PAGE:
Figure 4. Analysis of autophagic vacuoles and sub-microstructure after treated HepG2 cell with TIP-6. HepG2 cells treated with different concentration of TIP-6 for 24 h. (A) The formation of autophagic vacuoles. (×20, COOPLIX P5100, Nikon). (B) The sub-microstructural analysis with transmission electron microscope.
employed to confirm the formation of vacuoles and to visualize the contained material in the autophagic vacuoles. As shown in (Figure 4(B)), well-shaped vacuoles were formed in HepG2 cells treated with 90 μM TIP-6 for 24 h, and it was in stark comparison to the control in which HepG2 cells exposed with 90 μM TIP-6 and 10 μM 3-MA (3-methyladenine).
3.6. The Effect of TIP-6 on the Expression of Autophagy-Related Proteins
LC3, a mammalian homolog of yeast Atg8, is the only reliable marker of autophagosomes, and Beclin-1 is also a mammalian ortholog of the yeast Atg6. This protein interacts with either BCL-2 or PI3K class III, playing a major role in the regulation of both autophagy and cell death. The protein levels of Bcl-2 and LC3 were detected by western blot. Expectedly, the results showed that LC-3 I/II and Beclin1 were up-regulated, while Bcl-2 was down-regulated (Figure 5).
HepG2 cells were treated with different concentrations of TIP-6 for 24 h, and 30 µg of total protein was used to detect the interested proteins.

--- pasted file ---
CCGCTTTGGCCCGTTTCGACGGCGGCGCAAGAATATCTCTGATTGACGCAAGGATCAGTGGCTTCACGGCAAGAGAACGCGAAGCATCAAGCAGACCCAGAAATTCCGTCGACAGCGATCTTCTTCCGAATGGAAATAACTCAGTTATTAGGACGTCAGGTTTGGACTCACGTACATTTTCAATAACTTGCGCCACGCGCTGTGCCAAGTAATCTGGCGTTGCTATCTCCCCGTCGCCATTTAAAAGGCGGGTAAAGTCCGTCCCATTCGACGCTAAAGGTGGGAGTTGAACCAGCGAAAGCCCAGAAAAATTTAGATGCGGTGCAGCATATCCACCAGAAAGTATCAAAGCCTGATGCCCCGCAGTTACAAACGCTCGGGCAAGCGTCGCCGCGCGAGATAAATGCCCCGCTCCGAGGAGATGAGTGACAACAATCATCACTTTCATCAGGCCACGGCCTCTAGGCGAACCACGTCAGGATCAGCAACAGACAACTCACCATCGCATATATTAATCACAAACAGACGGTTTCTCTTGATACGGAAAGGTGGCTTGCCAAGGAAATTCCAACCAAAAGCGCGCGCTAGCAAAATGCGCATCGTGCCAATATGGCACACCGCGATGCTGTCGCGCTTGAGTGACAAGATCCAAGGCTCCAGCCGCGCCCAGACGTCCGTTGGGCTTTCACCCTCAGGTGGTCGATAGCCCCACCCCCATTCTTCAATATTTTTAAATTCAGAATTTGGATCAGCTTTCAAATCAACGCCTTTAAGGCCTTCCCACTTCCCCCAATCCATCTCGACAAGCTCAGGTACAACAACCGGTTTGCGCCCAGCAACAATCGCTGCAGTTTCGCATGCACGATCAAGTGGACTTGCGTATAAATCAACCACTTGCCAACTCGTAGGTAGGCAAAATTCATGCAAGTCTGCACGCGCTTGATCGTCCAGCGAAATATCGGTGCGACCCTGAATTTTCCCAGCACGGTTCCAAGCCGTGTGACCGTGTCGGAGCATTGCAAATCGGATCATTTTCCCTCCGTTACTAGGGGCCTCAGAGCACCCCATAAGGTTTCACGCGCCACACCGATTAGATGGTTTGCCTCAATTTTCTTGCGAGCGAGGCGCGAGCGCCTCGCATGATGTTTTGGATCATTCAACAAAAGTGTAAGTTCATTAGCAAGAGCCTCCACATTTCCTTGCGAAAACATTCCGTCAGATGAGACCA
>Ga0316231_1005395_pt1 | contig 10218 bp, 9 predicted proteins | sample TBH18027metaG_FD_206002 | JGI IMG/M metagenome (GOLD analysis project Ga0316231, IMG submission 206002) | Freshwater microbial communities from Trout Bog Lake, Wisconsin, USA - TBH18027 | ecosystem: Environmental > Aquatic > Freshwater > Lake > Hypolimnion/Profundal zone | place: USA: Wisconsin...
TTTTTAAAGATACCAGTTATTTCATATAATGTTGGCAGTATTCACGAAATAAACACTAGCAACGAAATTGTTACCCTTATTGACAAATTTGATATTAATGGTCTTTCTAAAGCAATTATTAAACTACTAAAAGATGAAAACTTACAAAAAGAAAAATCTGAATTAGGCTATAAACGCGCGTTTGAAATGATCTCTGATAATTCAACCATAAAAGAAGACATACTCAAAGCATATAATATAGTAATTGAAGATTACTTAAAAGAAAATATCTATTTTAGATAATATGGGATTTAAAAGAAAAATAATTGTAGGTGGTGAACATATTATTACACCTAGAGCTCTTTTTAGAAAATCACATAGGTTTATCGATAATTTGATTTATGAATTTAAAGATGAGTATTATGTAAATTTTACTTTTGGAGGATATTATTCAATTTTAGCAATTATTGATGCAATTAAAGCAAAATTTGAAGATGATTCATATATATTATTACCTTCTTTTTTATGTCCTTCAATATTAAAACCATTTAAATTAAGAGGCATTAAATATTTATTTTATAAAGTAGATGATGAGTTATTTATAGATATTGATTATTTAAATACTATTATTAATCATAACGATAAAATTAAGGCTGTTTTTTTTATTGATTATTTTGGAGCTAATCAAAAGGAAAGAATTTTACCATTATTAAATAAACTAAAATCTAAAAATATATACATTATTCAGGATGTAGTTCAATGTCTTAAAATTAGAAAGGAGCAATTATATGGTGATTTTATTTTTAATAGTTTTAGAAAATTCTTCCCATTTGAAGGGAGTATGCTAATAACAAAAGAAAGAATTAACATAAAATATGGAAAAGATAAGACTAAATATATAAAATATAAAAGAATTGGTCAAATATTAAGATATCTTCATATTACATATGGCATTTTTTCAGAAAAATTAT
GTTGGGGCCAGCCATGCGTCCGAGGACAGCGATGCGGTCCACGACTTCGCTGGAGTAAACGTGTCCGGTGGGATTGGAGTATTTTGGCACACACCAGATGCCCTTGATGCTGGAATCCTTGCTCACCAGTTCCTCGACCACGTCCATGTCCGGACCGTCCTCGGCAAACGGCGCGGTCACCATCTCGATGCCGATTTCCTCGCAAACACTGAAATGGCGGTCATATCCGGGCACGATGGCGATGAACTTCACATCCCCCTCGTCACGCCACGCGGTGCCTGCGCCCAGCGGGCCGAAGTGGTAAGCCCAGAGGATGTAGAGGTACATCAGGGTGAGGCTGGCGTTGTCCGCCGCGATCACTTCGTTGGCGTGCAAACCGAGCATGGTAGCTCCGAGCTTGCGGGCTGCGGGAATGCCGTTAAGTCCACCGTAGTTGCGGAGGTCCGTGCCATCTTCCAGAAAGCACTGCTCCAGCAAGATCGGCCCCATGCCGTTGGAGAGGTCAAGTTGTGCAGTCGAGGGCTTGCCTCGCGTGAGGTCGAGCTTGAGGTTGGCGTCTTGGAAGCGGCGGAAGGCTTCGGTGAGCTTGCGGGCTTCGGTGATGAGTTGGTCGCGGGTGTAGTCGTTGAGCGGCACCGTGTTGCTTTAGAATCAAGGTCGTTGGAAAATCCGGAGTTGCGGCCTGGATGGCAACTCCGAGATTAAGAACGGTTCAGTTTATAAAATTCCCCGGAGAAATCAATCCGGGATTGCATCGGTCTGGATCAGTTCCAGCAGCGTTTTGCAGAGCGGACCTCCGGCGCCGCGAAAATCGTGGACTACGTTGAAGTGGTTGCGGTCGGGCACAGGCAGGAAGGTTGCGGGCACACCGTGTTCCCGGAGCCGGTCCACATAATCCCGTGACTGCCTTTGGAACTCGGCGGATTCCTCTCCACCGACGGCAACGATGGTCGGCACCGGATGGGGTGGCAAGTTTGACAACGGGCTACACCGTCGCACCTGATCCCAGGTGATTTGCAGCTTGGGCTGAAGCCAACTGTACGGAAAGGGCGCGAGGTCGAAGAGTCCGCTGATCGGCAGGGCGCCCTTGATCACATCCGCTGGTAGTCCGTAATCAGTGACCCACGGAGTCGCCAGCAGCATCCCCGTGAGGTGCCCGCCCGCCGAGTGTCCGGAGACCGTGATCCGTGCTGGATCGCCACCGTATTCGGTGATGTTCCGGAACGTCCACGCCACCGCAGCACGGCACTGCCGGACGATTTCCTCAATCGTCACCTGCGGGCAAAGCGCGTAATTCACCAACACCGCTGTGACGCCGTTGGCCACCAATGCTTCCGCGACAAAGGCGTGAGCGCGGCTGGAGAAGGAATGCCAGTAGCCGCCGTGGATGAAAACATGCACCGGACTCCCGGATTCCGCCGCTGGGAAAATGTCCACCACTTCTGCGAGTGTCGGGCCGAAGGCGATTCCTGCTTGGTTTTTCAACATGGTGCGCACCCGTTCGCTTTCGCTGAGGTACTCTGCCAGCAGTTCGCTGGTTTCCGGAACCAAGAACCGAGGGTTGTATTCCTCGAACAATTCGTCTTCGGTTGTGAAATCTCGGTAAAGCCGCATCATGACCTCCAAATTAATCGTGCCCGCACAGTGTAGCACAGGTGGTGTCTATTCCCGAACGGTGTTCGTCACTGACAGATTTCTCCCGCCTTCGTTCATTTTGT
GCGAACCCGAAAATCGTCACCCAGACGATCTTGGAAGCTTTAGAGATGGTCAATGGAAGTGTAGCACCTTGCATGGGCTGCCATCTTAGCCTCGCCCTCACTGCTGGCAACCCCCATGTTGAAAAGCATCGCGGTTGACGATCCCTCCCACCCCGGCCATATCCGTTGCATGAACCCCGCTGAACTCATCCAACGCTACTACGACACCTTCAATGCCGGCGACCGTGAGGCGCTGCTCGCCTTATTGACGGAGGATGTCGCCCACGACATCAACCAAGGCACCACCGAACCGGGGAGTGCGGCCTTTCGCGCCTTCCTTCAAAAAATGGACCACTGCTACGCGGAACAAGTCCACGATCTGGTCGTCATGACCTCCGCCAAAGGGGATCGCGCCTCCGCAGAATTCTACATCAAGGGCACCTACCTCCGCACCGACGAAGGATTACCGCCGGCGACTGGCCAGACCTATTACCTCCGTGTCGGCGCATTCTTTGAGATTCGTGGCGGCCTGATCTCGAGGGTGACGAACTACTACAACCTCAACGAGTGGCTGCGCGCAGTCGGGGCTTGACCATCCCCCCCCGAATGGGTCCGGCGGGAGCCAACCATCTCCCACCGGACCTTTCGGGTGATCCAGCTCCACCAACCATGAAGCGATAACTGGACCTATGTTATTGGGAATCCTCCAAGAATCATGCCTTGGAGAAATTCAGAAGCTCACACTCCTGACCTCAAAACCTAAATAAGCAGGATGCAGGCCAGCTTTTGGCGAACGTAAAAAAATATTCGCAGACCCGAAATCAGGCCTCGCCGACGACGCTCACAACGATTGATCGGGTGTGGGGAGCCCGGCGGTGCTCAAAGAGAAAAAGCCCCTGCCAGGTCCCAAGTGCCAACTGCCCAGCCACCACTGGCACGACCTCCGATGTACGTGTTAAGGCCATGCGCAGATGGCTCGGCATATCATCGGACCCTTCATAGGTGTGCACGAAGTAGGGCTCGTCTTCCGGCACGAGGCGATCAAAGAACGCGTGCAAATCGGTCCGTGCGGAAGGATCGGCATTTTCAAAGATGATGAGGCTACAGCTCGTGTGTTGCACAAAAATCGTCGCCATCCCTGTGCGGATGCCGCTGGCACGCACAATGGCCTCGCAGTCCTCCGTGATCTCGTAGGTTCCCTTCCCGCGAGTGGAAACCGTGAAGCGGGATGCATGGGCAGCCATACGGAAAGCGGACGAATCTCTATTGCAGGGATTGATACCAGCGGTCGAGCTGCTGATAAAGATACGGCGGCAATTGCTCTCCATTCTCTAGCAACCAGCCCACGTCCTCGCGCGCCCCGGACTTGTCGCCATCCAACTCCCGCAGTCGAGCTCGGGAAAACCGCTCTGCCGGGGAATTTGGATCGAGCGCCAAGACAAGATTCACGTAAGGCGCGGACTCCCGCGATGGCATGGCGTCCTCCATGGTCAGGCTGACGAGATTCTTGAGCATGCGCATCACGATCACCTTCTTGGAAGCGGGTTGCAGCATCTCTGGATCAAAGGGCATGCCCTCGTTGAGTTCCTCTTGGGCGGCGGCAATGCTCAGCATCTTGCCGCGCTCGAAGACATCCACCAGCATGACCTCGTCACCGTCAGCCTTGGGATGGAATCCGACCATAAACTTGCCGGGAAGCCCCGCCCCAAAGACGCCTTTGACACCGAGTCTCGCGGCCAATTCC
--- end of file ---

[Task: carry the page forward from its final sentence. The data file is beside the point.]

3.7. Modeling of the Binding of TIP-6 to Bcl-2 and Bcl-xL
Since the autophagy is initiated under certain circumstances when apoptosis is blocked, it suggested that TIP-6 may bind to Bcl-2 and Bcl-xL, two well-known
major apoptosis regulators, and compromise their activity. The authors performed the molecular docking of TIP-6 to Bcl-2 and Bcl-xL. The available X-ray structures of Bcl-2 and Bcl-xL coordinated to individual ligands were used as a positive control to validate docking reliability   . The binding mode of each ligand to relevant protein was highly consistent with the original binding mode present in the structure obtained from co-crystallization (Figure 6). As
Figure 5. Western blot analysis of the effect of TIP-6 on the expression of autophagy-related proteins.
Figure 6. Models of TIP-6 bind to Bcl-2 and Bcl-xL. (A) ((a), (c)) TIP-6 bind to the pocket of the initial inhibitors binding site in Bcl-2 and Bcl-xL. The pocket was shown in electrostatic potentials; ((b), (d)) Orientation of TIP-6 in the active binding site was shown the main residues. (B) ((a), (b)) Overlay of redocked inhibitors (carbon atoms in red) and crystal inhibitors (carbon atoms in yellow) at the active site of Bcl-2/Bcl-xL using the Pymol program. ((c), (d)) The predicted orientation of TIP-6 within the BH-3 binding groove of Bcl-2/Bcl-xL.
the molecular docking of ligands of Bcl-2 and Bcl-xL was validated and proved effective and reliable, then the docking was conducted with TIP-6 to Bcl-2 and Bcl-xL, respectively. The data showed that TIP-6 binds to Bcl-2 and Bcl-xL at their active sites. The binding region was a hydrophobic pocket which was occupied by original ligand in either Bcl-2 or Bcl-xL. The binding free energy for TIP-6 to Bcl-2 and Bcl-xL was −8.0 kcal/mol and −8.4 kcal/mol, whereas the binding free energy for original inhibitor to Bcl-2 and Bcl-xL is −9.39 kcal/mol and −9.22 kcal/mol, indicating that TIP-6 has more efficient or less efficient binding ability.